Governments across the world are exploring how future flight technologies can support the movement of goods and people. Electric vertical take-off and landing aircraft (eVTOL) air taxi flights are planned for the 2024 Paris Olympics and groceries are being delivered by drones in Australia.
In the UK, the Future Flight Vision and Roadmap envisages a role for drones and eVTOL in everyday transport systems. If, where, and how we might use such technologies is yet to be decided - making this a key point in time for discussion and debate.
However, involving a general audience in this debate is challenging, as future flight technologies are unfamiliar and of little relevance to our current lives.
We need to help people to understand the new technologies and their potential uses so that people can help guide the decisions that might benefit or impact where they live. Different places may see the opportunities and challenges of future flight technologies differently.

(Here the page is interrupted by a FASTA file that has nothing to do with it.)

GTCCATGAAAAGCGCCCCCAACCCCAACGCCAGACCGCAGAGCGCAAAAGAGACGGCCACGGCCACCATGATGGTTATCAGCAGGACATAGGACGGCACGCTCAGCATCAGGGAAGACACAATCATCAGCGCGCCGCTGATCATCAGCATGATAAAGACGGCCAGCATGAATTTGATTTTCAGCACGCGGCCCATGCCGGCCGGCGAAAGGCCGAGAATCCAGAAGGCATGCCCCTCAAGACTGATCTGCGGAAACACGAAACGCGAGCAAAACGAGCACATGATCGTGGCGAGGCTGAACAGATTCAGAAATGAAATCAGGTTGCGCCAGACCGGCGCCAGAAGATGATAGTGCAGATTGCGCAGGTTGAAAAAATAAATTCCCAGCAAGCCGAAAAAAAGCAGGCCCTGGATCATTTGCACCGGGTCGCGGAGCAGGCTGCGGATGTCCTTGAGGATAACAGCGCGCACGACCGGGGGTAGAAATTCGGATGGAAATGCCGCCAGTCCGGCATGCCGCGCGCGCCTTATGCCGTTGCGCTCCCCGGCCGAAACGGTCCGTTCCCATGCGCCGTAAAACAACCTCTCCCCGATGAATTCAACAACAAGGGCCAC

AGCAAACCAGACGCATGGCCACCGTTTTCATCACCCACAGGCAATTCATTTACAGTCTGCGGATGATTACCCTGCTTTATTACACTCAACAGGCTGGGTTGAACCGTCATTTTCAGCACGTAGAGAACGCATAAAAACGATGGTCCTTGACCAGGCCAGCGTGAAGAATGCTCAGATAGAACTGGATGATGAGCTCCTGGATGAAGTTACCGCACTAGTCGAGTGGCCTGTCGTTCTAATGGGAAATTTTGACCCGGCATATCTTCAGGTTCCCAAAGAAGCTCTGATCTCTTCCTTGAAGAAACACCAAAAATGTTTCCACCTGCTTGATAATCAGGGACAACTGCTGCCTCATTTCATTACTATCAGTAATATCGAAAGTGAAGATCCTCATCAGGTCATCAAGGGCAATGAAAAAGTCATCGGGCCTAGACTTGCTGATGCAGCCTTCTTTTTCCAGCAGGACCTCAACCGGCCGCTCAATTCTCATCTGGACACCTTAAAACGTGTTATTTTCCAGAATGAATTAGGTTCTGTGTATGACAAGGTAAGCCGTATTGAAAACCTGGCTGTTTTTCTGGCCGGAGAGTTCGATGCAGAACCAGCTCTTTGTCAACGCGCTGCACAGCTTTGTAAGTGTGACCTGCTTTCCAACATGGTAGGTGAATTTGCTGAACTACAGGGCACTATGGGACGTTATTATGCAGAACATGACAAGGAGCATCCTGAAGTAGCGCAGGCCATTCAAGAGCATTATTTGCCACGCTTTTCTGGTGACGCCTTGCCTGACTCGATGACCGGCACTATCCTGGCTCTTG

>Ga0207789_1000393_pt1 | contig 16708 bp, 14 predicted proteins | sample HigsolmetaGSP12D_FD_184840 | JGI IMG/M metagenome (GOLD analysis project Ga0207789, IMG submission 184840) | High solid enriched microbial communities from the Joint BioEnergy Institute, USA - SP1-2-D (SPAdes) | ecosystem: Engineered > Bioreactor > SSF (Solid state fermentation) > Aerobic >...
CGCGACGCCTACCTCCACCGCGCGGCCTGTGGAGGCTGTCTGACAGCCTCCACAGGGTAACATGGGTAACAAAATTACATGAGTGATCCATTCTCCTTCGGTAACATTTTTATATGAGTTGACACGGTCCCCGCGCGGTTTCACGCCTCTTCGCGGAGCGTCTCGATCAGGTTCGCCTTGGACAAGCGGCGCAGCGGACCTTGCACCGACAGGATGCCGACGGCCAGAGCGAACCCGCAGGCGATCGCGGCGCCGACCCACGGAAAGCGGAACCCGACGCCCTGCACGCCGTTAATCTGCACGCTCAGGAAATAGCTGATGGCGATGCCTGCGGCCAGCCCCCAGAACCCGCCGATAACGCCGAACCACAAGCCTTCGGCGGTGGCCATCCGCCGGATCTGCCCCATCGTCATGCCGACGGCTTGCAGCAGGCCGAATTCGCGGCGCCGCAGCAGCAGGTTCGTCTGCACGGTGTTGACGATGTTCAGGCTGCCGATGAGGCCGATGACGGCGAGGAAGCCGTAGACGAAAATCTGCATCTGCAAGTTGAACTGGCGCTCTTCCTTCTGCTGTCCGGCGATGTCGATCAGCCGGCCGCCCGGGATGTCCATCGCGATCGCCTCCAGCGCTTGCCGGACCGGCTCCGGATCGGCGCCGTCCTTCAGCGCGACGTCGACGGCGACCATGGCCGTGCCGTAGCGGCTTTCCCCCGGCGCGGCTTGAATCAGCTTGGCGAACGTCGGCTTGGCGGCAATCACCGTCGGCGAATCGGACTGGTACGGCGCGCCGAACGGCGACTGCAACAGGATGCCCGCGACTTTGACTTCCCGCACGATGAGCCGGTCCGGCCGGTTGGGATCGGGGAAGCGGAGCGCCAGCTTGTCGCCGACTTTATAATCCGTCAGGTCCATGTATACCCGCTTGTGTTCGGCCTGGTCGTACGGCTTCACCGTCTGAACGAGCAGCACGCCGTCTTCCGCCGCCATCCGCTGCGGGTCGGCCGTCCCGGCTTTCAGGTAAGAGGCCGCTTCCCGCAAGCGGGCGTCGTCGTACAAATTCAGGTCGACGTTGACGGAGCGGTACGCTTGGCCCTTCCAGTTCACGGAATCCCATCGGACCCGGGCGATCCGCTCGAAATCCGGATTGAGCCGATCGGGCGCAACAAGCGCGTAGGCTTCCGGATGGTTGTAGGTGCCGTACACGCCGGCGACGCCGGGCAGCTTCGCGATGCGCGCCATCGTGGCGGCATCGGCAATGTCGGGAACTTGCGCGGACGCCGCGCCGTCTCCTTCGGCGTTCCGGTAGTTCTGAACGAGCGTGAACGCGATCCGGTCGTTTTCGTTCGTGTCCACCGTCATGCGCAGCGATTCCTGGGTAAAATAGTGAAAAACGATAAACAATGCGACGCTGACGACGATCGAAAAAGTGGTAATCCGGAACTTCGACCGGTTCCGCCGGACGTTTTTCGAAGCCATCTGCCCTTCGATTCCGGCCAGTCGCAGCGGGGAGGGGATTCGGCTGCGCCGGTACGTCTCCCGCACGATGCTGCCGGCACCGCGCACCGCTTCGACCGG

The Future Flight in Place research project uses interactive engagement tools developed using real-world data that locates the technologies in the places people live.
- A virtual reality (VR) experience providing a realistic audio-visual representation of logistics drones and eVTOL flying across the place where participants live.
- A digital game that explores where delivery drones might fly that uses real-world data on energy use, risk and location features.
- A place-based board game that explores logistic drone missions and engages participants in discussion including where drones fly and what type of items they might carry.
- A sorting activity that engages participants with governance and regulatory considerations.
Workshops will take place in Autumn/Winter 2023 in Boscombe (Bournemouth), Truro, and Coventry.
The tools being used in Future Flight in Place build upon those developed as part of the E-Drone research project.
Informing policy development
Through this research we will gather responses to future flight technologies from a range of communities.
These will be analysed to understand how these vary from place to place and between different social groups, contributing to the evidence base which will help to inform the development of policy around the use of future flight technologies.